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The Ultimate Guide to Leather

by Nick, Digital Specialist | March 25, 2020

Leather has been used on upholstered furniture for a long time, and is valued for its rich look and durability. But there are lot of different options when it comes to leather. Which option is right for you?

We aren't going to hide from this apologies for the pun. Anyway, leather furniture has always been popular. In fact, more and more of our clients are asking for it specifically, and for good reason. There are so many benefits- it’s more durable than fabric, it looks better with wear, and it’s easier to maintain and clean. But there are so many different types of leather, and they each affect the price dramatically. Is leather the right choice for you?

Faux leather ($): This is not leather at all. It’s actually a fabric- usually polyester or vinyl- that is designed to look and feel like leather. It doesn’t perform like leather, but it also doesn’t have the same cost. Perfect for the person who wants the rich look of leather without the price.
Bonded leather ($$): Technically a leather product since it contains leather. The leather comes from the scrap of other projects, and is grinded and rolled out onto an adhesive. Gives you the leather look and smell, but is prone to cracking and peeling after a short amount of time.
Split-grain leather ($$$): Imagine a piece of leather as a short stack of paper. Top-grain leather is made with the top layer; split-grain is what’s left over. Definitely better quality than bonded leather but doesn’t soften up like better-quality leathers. Also requires more maintenance.
Top-grain leather ($$$$): Like we mentioned in the last paragraph, this is the top layer of a piece of leather. Top-grain leather is polished to make it a little softer, but has all the durability and longevity of full-grain leather.
Full-grain leather ($$$$$): This is the purest (and most expensive) form of leather for furniture. The only treatment applied to the hide is hair removal, and then it is soaked in a dye to color it. It retains the look and feel of the original hide, including any imperfections that might have been on the animal. Rough at first, but softens with use.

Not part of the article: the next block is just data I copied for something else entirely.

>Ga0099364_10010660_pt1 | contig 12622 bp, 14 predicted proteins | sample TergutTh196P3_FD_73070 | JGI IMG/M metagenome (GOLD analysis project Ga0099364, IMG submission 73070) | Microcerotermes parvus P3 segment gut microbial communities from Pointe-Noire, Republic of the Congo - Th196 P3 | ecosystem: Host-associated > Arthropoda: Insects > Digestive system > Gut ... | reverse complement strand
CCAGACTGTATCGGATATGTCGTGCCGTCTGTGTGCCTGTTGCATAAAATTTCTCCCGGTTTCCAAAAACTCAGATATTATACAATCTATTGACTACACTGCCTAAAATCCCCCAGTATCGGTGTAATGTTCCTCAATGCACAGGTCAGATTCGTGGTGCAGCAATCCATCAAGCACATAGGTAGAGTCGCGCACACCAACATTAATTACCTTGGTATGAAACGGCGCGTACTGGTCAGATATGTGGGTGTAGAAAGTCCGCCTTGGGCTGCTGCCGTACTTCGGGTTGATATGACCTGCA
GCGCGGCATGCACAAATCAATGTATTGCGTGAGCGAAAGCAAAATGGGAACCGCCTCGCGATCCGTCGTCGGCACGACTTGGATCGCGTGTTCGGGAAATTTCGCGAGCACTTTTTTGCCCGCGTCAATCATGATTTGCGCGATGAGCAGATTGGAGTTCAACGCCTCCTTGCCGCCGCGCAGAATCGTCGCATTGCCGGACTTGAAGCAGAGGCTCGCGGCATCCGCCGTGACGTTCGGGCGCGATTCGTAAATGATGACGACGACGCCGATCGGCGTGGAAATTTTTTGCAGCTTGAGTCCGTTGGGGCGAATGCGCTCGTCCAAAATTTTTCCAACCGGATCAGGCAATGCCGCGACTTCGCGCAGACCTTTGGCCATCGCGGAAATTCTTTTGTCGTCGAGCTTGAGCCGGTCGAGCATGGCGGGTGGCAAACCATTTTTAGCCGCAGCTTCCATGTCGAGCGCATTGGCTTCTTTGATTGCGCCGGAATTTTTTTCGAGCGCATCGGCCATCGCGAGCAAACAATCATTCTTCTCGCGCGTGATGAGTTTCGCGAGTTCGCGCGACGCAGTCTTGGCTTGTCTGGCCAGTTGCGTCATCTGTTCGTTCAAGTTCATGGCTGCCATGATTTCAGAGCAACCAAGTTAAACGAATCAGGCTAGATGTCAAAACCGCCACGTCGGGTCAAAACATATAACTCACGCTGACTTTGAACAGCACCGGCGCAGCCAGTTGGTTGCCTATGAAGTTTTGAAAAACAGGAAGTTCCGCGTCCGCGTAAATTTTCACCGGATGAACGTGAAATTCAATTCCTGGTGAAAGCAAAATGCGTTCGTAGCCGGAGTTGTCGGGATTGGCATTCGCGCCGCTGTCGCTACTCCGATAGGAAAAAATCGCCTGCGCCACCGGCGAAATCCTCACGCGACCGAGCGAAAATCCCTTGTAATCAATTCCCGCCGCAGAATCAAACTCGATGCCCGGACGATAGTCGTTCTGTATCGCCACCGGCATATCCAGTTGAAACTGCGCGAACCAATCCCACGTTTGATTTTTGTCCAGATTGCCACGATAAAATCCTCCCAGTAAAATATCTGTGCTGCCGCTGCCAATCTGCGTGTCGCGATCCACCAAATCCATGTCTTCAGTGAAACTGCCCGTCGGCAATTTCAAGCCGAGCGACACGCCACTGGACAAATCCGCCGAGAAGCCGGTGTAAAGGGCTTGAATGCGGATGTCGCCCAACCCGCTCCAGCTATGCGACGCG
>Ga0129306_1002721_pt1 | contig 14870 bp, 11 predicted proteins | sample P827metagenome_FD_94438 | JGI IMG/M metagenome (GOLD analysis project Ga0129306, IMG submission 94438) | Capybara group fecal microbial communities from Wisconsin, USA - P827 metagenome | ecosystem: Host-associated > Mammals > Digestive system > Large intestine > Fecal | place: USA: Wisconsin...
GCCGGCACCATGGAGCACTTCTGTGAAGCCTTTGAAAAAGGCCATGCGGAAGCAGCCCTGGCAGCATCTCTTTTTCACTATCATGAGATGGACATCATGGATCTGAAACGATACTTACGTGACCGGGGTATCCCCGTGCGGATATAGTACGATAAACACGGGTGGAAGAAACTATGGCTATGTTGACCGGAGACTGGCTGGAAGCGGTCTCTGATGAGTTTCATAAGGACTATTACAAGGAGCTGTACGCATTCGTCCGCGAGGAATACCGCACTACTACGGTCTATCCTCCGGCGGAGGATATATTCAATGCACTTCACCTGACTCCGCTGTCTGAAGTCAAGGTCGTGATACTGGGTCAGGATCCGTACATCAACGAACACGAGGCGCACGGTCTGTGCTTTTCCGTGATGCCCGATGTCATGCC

Some other terms you might hear will refer to the way the hide is treated and colored. Pigmented leather has a layer of colored pigment applied to the surface of the leather, which makes it the most durable and the most uniform. Modern technology allows the leather to be corrected or embossed as well- which means it will feel the least natural out of the three. Semi-aniline leather has a light pigmented coating applied. The color is not quite as consistent as pigment, but is more consistent than full aniline. It is also a little more durable than full aniline while still maintaining some of its natural feel. Full aniline leather is the most natural, which means marks and color variation should be expected. It also requires some extra maintenance to keep it looking its best.

If you’re not sure what kind of leather it is, don’t hesitate to ask! Any reputable furniture store should be able to find out the properties of the leathers they’re selling, so can make an informed decision on what to buy. Also, don’t forget- if it sounds too good to be true, it probably us. If you’re not sure, ask to see the label or some information on the upholstery to make you’re getting what you think you’re getting. Leather furniture can be a great choice for a lot of people, but it’s more than reasonable to make sure that you’re getting what you expect.